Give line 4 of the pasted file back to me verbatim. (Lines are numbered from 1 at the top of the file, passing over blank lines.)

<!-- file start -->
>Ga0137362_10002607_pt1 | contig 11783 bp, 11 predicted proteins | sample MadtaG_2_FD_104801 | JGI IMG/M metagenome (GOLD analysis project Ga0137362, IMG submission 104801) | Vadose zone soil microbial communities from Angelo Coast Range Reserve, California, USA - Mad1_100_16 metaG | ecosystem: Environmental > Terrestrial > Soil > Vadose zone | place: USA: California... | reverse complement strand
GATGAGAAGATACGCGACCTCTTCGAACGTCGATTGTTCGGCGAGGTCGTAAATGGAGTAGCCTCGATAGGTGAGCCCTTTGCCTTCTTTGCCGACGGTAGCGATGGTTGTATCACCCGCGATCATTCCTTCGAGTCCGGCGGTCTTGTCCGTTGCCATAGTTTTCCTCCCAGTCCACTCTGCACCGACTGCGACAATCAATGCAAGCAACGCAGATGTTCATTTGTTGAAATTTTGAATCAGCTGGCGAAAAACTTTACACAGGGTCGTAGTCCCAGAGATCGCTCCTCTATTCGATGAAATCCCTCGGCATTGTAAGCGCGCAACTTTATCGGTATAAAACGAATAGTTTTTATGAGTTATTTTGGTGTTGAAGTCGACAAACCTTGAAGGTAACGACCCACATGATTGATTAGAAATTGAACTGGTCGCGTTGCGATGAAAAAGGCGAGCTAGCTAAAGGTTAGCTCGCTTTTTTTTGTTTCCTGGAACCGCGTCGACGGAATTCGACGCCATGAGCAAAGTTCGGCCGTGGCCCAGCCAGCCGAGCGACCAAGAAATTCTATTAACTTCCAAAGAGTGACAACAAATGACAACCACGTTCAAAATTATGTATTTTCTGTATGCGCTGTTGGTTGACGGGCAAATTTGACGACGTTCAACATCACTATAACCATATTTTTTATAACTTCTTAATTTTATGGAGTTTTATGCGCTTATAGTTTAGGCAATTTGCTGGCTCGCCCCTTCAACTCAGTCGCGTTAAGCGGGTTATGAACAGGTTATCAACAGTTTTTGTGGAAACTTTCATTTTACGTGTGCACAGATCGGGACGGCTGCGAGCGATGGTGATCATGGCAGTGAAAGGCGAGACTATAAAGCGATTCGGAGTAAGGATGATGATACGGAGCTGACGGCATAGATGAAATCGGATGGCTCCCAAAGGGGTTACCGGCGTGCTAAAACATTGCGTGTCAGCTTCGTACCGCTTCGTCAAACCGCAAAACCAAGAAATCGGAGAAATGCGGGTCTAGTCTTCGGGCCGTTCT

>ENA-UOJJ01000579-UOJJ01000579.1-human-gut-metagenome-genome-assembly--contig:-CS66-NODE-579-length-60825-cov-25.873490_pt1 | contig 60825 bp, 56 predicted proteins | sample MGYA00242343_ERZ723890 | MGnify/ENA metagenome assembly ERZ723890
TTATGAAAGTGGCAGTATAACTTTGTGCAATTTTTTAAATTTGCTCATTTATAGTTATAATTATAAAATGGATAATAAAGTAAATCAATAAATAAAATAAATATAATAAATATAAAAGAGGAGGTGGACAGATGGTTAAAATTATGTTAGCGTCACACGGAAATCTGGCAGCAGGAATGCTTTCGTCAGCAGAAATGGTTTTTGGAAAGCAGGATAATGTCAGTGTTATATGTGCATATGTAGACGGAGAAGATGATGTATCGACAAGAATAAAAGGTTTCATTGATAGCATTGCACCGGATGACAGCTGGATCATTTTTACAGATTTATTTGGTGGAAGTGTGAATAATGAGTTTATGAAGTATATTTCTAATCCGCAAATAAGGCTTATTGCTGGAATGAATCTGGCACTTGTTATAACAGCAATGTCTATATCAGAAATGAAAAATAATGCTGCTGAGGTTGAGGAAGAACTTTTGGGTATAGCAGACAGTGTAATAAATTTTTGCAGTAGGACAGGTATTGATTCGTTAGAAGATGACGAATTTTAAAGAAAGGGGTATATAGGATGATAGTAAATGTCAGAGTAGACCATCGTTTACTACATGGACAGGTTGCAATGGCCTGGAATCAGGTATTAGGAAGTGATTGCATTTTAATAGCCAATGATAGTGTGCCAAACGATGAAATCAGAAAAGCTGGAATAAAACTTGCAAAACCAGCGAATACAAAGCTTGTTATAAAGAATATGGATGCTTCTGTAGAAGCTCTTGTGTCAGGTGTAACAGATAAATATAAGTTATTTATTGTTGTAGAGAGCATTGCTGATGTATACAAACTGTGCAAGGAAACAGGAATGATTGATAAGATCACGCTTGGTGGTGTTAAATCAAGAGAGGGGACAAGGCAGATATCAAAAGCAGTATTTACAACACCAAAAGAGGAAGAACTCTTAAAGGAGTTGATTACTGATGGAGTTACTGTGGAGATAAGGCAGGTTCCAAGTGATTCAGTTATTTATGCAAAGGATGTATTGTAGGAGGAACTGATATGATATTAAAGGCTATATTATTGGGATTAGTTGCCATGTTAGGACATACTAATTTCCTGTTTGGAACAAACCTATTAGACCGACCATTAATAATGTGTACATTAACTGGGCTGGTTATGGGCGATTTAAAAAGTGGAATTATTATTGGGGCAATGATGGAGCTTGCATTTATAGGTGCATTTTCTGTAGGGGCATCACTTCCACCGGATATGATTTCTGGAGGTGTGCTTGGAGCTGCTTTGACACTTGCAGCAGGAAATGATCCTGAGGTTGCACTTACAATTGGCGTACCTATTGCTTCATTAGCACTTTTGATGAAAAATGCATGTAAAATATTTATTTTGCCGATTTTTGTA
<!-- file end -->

TTATGAAAGTGGCAGTATAACTTTGTGCAATTTTTTAAATTTGCTCATTTATAGTTATAATTATAAAATGGATAATAAAGTAAATCAATAAATAAAATAAATATAATAAATATAAAAGAGGAGGTGGACAGATGGTTAAAATTATGTTAGCGTCACACGGAAATCTGGCAGCAGGAATGCTTTCGTCAGCAGAAATGGTTTTTGGAAAGCAGGATAATGTCAGTGTTATATGTGCATATGTAGACGGAGAAGATGATGTATCGACAAGAATAAAAGGTTTCATTGATAGCATTGCACCGGATGACAGCTGGATCATTTTTACAGATTTATTTGGTGGAAGTGTGAATAATGAGTTTATGAAGTATATTTCTAATCCGCAAATAAGGCTTATTGCTGGAATGAATCTGGCACTTGTTATAACAGCAATGTCTATATCAGAAATGAAAAATAATGCTGCTGAGGTTGAGGAAGAACTTTTGGGTATAGCAGACAGTGTAATAAATTTTTGCAGTAGGACAGGTATTGATTCGTTAGAAGATGACGAATTTTAAAGAAAGGGGTATATAGGATGATAGTAAATGTCAGAGTAGACCATCGTTTACTACATGGACAGGTTGCAATGGCCTGGAATCAGGTATTAGGAAGTGATTGCATTTTAATAGCCAATGATAGTGTGCCAAACGATGAAATCAGAAAAGCTGGAATAAAACTTGCAAAACCAGCGAATACAAAGCTTGTTATAAAGAATATGGATGCTTCTGTAGAAGCTCTTGTGTCAGGTGTAACAGATAAATATAAGTTATTTATTGTTGTAGAGAGCATTGCTGATGTATACAAACTGTGCAAGGAAACAGGAATGATTGATAAGATCACGCTTGGTGGTGTTAAATCAAGAGAGGGGACAAGGCAGATATCAAAAGCAGTATTTACAACACCAAAAGAGGAAGAACTCTTAAAGGAGTTGATTACTGATGGAGTTACTGTGGAGATAAGGCAGGTTCCAAGTGATTCAGTTATTTATGCAAAGGATGTATTGTAGGAGGAACTGATATGATATTAAAGGCTATATTATTGGGATTAGTTGCCATGTTAGGACATACTAATTTCCTGTTTGGAACAAACCTATTAGACCGACCATTAATAATGTGTACATTAACTGGGCTGGTTATGGGCGATTTAAAAAGTGGAATTATTATTGGGGCAATGATGGAGCTTGCATTTATAGGTGCATTTTCTGTAGGGGCATCACTTCCACCGGATATGATTTCTGGAGGTGTGCTTGGAGCTGCTTTGACACTTGCAGCAGGAAATGATCCTGAGGTTGCACTTACAATTGGCGTACCTATTGCTTCATTAGCACTTTTGATGAAAAATGCATGTAAAATATTTATTTTGCCGATTTTTGTA